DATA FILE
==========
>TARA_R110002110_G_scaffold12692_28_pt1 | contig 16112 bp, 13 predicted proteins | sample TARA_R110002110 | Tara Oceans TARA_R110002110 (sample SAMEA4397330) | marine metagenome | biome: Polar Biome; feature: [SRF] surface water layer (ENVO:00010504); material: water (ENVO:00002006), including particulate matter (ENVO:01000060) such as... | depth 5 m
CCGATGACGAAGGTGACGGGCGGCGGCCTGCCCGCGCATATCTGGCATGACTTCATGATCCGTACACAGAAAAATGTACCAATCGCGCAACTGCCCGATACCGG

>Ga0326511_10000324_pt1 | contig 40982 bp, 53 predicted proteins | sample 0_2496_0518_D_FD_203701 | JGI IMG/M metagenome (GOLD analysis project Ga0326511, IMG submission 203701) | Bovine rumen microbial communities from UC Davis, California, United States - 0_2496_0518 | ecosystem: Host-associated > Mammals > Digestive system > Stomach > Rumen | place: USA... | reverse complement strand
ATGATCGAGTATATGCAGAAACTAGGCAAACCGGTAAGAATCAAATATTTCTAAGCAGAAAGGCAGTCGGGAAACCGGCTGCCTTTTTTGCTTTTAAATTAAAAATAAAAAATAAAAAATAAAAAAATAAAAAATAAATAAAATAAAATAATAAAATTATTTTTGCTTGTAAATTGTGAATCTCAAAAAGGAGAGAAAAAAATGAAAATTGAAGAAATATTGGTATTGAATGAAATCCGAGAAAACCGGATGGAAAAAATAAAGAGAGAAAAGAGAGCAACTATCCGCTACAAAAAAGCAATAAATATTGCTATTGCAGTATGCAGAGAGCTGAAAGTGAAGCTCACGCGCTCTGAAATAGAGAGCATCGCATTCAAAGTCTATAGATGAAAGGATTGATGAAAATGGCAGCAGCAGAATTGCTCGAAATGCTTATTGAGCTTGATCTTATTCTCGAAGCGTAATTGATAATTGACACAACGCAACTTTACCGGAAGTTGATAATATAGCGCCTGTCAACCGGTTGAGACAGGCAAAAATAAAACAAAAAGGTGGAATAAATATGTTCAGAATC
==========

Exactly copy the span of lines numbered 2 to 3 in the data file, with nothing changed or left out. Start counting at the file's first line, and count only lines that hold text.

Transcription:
CCGATGACGAAGGTGACGGGCGGCGGCCTGCCCGCGCATATCTGGCATGACTTCATGATCCGTACACAGAAAAATGTACCAATCGCGCAACTGCCCGATACCGG

>Ga0326511_10000324_pt1 | contig 40982 bp, 53 predicted proteins | sample 0_2496_0518_D_FD_203701 | JGI IMG/M metagenome (GOLD analysis project Ga0326511, IMG submission 203701) | Bovine rumen microbial communities from UC Davis, California, United States - 0_2496_0518 | ecosystem: Host-associated > Mammals > Digestive system > Stomach > Rumen | place: USA... | reverse complement strand